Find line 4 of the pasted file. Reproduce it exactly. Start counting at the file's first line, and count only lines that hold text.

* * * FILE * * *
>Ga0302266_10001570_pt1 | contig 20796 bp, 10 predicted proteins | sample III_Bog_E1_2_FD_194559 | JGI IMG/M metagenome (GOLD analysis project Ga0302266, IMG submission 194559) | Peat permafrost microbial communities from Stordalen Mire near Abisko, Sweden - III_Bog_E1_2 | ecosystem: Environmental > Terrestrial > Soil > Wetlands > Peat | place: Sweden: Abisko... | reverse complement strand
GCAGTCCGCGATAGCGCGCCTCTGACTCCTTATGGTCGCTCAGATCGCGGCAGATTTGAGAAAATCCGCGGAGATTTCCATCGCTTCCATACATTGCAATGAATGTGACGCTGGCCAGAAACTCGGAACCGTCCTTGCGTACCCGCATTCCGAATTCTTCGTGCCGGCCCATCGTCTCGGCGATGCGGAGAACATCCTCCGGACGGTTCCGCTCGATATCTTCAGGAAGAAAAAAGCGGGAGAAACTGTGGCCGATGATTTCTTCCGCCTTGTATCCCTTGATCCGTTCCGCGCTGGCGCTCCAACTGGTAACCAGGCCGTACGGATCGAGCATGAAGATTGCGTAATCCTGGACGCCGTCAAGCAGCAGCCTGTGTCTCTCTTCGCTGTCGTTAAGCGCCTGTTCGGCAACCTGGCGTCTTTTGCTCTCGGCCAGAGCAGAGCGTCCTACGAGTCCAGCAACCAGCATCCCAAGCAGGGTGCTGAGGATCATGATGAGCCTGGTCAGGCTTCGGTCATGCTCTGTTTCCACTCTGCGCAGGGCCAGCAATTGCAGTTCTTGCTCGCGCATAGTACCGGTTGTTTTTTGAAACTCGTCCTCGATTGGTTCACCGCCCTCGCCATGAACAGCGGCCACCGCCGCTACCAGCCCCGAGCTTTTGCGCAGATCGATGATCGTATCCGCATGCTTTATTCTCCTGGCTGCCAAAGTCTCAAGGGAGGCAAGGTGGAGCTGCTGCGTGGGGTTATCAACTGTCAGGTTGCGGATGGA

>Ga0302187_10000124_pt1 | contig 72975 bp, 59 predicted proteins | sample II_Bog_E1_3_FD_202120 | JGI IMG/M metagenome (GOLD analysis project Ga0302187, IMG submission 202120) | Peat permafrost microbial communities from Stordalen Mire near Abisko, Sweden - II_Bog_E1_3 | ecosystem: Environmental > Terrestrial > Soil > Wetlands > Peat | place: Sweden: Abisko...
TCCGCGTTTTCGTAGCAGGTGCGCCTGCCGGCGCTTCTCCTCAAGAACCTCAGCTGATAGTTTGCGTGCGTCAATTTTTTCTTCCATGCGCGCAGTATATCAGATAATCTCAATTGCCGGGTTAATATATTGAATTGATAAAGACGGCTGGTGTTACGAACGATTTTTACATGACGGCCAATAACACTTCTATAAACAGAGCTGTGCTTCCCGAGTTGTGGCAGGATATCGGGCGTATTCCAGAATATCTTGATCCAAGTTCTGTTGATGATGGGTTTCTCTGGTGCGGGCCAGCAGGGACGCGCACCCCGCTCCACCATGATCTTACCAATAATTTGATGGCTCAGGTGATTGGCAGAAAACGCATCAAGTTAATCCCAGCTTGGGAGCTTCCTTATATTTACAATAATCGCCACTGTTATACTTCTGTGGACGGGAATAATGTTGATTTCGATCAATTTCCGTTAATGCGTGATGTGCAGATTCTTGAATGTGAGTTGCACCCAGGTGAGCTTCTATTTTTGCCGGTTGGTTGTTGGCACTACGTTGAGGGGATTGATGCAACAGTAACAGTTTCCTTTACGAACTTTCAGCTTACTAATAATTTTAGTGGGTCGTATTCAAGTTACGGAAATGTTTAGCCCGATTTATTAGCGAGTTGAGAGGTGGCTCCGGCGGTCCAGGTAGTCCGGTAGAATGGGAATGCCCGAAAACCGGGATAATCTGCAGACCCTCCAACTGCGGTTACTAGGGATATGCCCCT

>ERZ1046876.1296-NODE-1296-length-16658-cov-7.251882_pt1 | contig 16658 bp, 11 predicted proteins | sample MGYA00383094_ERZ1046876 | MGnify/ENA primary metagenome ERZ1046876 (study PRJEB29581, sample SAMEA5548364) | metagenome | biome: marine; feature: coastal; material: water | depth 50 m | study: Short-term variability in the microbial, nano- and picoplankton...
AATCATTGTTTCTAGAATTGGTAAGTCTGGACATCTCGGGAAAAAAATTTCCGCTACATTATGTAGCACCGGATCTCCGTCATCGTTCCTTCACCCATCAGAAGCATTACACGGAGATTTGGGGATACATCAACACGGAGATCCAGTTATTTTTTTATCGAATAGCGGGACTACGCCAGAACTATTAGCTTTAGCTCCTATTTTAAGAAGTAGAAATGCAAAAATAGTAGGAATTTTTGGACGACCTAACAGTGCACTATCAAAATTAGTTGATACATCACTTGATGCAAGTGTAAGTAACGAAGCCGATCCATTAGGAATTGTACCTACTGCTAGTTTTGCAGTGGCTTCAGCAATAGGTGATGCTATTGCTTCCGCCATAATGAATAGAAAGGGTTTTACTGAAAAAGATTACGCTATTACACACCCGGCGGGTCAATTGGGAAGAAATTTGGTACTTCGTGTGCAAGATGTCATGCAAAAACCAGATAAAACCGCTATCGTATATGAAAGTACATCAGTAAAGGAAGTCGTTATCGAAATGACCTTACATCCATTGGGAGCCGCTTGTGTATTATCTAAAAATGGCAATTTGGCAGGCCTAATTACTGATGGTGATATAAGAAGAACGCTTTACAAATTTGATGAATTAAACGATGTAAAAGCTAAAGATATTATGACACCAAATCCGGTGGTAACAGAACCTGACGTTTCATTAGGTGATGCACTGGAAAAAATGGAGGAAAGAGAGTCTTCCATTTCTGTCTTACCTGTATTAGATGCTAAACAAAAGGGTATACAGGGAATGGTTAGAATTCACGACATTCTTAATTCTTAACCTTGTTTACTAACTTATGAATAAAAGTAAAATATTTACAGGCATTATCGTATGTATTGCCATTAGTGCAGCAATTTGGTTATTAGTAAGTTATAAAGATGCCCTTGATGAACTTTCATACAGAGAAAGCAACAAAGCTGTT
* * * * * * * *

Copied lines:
TCCGCGTTTTCGTAGCAGGTGCGCCTGCCGGCGCTTCTCCTCAAGAACCTCAGCTGATAGTTTGCGTGCGTCAATTTTTTCTTCCATGCGCGCAGTATATCAGATAATCTCAATTGCCGGGTTAATATATTGAATTGATAAAGACGGCTGGTGTTACGAACGATTTTTACATGACGGCCAATAACACTTCTATAAACAGAGCTGTGCTTCCCGAGTTGTGGCAGGATATCGGGCGTATTCCAGAATATCTTGATCCAAGTTCTGTTGATGATGGGTTTCTCTGGTGCGGGCCAGCAGGGACGCGCACCCCGCTCCACCATGATCTTACCAATAATTTGATGGCTCAGGTGATTGGCAGAAAACGCATCAAGTTAATCCCAGCTTGGGAGCTTCCTTATATTTACAATAATCGCCACTGTTATACTTCTGTGGACGGGAATAATGTTGATTTCGATCAATTTCCGTTAATGCGTGATGTGCAGATTCTTGAATGTGAGTTGCACCCAGGTGAGCTTCTATTTTTGCCGGTTGGTTGTTGGCACTACGTTGAGGGGATTGATGCAACAGTAACAGTTTCCTTTACGAACTTTCAGCTTACTAATAATTTTAGTGGGTCGTATTCAAGTTACGGAAATGTTTAGCCCGATTTATTAGCGAGTTGAGAGGTGGCTCCGGCGGTCCAGGTAGTCCGGTAGAATGGGAATGCCCGAAAACCGGGATAATCTGCAGACCCTCCAACTGCGGTTACTAGGGATATGCCCCT